Cider Braised Pork

Apple Cider Braised Pork

Earlier this month we drove up to Kenosha Pass for a bike ride through the trees. We were not alone-- the lot off of the Colorado Trail was packed even by 9 in the morning, a bustle of people, dogs, and babies getting ready for the trail. 

Apple Cider Braised Pork

Once we started up the trail the crowds thinned; on bikes we were able to get ahead of the walkers and wanders. After an initial thirty minutes of hill climbing, it was more than just the altitude taking our breath away: the vast aspen groves were golden yellow, sometimes red. The valley was washed in buckets of fall light, and the skies were a perfect lapis blue, dotted with fluffy clouds. 

"This is the part where you just want to die and go to heaven," my mom said. (At first I thought she might mean there is another big hill, i.e., You'll want to die trying to bike up this thing! but then I took in everything around me and thought, Yes, I could stay awhile.) 

At home, a slow cooker full of cider braised pork-- homey, slightly sweet, fall-apart tender- awaited our hungry post-ride stomachs. Honestly, at that point we were so hungry anything would've done the job but then and I thought: This is what September feels like.

Apple Cider Braised Pork
Apple Cider Braised Pork

Cider Braised Pork

Paleo, Gluten-Free, Grain-Free    |       |    Print This Recipe

Flavors of fall in a homey, slow cooker dish.

Serves: 4   |    Total Time:



Ingredients:

  • 1 pound pork shoulder, cubed
  • 1 tablespoon coconut oil
  • 1 onion
  • 2-3 stalks of celery
  • 2-3 large carrots
  • 2 garlic cloves
  • 1 cup apple cider (hard cider or apple juice)
  • 2 cups bone broth
  • 2 springs each thyme and rosemary
  • Salt & Pepper

Directions:

  1. Heat coconut oil in the bottom of a pan or your Instant Pot. Place pork in pot, and brown on all sides. If you are browning meat in a separate pot, place the pork in your slow cooker/Instant Pot now.
  2. Mince garlic. Chop onion into wedges, slice carrots into rounds, and dice celery. Place all in the slow cook. Pour cider and broth in. Season with salt & pepper, and top with thyme & rosemary springs. Set slow cooker on low setting and cook for 10 hours (set Instant Pot to slow cooker setting).
  3. Optional: after stew is done cooking, spoon it into an oven-safe dish (such as a cast iron pot) and place under broiler for 5-10 minutes, to brown the top of the pork a bit more. Serve hot over sweet potato mash!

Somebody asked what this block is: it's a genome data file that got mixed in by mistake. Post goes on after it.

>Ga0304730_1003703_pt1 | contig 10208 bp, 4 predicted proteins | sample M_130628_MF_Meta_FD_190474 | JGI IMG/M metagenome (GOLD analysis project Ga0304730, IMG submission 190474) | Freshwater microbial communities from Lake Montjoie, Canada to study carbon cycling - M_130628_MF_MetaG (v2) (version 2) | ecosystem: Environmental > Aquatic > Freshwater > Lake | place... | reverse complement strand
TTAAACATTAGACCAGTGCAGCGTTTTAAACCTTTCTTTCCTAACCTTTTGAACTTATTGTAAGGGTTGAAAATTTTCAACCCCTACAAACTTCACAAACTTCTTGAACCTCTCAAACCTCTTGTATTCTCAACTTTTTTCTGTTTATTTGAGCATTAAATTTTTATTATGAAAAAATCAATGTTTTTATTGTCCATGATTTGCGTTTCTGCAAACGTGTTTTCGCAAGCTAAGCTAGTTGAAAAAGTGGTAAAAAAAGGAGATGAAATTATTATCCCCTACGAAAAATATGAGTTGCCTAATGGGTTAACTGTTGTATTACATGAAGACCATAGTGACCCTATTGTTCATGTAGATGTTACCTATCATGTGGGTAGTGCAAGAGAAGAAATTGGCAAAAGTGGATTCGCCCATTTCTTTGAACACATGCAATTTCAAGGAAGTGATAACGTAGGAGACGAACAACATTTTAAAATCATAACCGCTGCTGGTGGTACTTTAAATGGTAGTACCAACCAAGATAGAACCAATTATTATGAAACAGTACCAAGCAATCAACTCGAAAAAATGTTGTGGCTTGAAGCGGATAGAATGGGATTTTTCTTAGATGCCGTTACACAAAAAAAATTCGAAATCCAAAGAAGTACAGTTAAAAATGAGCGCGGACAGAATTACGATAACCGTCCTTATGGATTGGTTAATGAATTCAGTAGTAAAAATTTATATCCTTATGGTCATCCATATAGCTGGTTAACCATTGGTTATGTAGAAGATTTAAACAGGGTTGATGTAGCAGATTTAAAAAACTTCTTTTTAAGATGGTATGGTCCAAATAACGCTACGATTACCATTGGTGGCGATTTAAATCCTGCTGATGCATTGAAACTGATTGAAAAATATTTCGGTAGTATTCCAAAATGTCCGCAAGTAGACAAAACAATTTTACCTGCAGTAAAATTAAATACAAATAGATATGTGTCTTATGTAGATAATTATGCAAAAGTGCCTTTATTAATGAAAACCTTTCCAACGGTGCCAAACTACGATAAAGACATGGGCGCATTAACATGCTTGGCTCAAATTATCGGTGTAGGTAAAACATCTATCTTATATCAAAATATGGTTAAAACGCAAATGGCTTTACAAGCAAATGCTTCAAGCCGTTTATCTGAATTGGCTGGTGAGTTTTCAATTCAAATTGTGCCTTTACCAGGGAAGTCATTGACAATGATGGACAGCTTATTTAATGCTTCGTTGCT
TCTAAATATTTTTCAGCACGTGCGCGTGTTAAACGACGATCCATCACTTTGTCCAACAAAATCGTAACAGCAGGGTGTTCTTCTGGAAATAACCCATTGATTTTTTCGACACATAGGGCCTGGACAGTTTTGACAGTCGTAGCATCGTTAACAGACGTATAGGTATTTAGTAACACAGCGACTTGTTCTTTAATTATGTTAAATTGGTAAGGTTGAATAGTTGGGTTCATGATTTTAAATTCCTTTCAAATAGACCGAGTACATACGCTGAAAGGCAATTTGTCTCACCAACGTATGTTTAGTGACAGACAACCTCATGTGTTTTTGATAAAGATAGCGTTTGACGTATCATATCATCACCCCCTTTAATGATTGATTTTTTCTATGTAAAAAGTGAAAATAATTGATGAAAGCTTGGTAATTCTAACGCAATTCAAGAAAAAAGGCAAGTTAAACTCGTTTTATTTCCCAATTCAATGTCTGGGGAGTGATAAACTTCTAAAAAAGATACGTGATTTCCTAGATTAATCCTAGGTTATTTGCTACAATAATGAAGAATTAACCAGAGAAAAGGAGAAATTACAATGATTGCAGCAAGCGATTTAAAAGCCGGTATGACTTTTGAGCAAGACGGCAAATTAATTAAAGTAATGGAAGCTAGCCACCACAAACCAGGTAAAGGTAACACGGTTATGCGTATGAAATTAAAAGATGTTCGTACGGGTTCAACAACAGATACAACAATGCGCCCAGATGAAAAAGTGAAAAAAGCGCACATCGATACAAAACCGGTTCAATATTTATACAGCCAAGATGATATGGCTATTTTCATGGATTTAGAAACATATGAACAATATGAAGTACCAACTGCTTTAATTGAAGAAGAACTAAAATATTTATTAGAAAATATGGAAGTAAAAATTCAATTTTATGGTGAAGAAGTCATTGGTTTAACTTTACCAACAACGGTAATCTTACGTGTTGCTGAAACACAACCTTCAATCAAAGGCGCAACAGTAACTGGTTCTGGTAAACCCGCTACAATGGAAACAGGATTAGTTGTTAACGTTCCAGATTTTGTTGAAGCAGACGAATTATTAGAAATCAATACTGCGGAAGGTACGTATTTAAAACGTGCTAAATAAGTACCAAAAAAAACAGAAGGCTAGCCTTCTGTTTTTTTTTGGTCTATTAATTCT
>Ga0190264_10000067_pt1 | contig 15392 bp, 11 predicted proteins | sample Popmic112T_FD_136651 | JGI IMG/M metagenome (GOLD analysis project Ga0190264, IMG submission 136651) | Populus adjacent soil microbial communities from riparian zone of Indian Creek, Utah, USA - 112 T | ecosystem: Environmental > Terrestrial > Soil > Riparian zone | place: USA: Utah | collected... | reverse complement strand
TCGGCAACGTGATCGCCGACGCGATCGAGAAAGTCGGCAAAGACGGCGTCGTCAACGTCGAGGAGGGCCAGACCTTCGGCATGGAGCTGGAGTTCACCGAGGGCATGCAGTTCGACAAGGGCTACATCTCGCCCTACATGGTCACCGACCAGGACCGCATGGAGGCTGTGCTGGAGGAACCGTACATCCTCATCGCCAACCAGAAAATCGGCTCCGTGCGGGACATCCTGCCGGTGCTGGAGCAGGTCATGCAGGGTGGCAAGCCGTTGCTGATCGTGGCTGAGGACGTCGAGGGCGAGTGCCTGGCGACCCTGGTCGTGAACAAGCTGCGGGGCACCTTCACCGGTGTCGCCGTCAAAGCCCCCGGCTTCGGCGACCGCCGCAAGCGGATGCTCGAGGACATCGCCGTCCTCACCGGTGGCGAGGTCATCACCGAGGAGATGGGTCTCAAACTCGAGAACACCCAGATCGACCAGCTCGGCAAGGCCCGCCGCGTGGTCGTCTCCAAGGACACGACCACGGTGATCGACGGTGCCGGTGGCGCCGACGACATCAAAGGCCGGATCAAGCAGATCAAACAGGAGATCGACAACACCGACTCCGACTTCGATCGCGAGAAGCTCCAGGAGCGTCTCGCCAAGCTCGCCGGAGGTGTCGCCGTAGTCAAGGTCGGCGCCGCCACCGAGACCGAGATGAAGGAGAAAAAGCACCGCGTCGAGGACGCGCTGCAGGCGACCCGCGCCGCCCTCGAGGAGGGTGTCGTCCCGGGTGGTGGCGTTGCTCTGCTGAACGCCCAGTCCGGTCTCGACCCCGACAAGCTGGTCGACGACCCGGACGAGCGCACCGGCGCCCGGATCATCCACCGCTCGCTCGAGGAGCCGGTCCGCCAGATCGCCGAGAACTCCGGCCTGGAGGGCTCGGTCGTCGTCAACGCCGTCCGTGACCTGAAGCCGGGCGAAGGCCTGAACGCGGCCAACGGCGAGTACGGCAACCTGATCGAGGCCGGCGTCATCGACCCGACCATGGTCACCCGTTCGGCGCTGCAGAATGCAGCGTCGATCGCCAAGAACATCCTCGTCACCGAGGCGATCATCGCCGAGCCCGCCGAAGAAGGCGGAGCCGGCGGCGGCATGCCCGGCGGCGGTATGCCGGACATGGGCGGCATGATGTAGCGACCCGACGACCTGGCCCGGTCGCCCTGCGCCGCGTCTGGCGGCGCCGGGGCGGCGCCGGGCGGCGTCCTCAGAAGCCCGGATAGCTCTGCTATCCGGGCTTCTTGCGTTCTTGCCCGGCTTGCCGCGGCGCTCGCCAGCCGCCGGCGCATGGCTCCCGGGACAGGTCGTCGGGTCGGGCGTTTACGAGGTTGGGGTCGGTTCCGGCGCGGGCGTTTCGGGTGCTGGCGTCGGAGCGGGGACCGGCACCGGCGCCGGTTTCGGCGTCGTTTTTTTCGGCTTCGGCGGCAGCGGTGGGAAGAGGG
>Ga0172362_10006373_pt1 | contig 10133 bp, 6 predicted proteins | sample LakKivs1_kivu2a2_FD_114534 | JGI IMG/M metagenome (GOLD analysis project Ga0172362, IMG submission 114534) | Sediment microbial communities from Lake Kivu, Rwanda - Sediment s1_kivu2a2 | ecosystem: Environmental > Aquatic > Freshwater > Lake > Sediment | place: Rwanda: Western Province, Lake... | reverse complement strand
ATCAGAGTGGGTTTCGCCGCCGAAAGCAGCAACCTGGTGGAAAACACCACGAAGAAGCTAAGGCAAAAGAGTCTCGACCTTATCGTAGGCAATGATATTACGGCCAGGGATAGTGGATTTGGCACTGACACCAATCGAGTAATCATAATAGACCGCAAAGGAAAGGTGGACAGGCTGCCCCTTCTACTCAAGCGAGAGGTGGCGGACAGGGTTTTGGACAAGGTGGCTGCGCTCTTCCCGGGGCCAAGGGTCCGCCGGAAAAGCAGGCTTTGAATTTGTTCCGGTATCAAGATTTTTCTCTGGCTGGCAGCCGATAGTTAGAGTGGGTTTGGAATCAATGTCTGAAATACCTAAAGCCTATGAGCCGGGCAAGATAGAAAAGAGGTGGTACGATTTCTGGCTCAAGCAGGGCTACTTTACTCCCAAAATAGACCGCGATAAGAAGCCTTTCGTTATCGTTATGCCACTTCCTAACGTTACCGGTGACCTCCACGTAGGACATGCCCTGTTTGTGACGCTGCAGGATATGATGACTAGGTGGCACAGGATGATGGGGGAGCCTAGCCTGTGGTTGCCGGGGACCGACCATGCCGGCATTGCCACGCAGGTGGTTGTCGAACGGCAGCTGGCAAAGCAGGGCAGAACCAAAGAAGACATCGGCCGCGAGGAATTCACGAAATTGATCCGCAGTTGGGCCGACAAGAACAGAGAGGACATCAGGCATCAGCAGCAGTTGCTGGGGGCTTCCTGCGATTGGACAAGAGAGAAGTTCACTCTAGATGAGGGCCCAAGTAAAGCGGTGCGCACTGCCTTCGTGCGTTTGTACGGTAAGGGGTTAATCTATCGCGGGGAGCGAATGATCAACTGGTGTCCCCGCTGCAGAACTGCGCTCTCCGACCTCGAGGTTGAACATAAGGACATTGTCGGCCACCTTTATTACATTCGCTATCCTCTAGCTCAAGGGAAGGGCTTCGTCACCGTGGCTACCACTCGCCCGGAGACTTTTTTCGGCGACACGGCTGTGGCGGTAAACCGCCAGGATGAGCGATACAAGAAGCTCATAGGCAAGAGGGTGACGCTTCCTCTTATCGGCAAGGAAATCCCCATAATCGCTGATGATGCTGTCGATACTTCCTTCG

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Cumin Lime Shrimp

Cumin Lime Shrimp
Cumin Lime Shrimp

This blog has come a looooong way since it’s beginning days, when I would post just whatever we were eating that day. Cumin Lime Shrimp was one of the first recipes I posted, and was just that — what we were eating that day. Now, I make sure the recipes makes sense for someone to actually include in their life. Quick to make; delicious; thoughtfully curated. So, I needed to revisit this post.

The original called for a marinade. Marinades are GREAT but I rarely plan enough to make a full-day marinade work. Even remember to pull something from the freezer to thaw in the mornings is hit or miss. Maybe I had more patience back in 2016. Or maybe as I’ve grow older I’ve become more busy. Probably both. Either way, the result is a need for more quick meals, even when I plan meals ahead for the week.

Cumin Lime Shrimp
Cumin Lime Shrimp

SO, in the new version of this recipe, you simply do everything at once, and hallelujah, shrimp cook in just a few minutes so dinner is hot on the table faster than you can get through an episode of your favorite background Netflix show.

Because the shrimp do cook fast, I recommend prepping whatever else you plan on eating for that meal before you start on the shrimp — maybe warm some tortillas, and prep a slaw, and slice avocado for quick tacos. Maybe make a salad. Just do the shrimp last so that they’re warm when you go to eat.

Cumin Lime Shrimp

Published August 2, 2016 by
   Print This Recipe

Serves: 4   |    Active Time: 15 minutes



Ingredients:

  • 1/2 pound shrimp, raw deveined and shelled
  • 2 cloves garlic, minced
  • 1/4 teaspoon paprika, ground
  • 1/2 teaspoon cumin, ground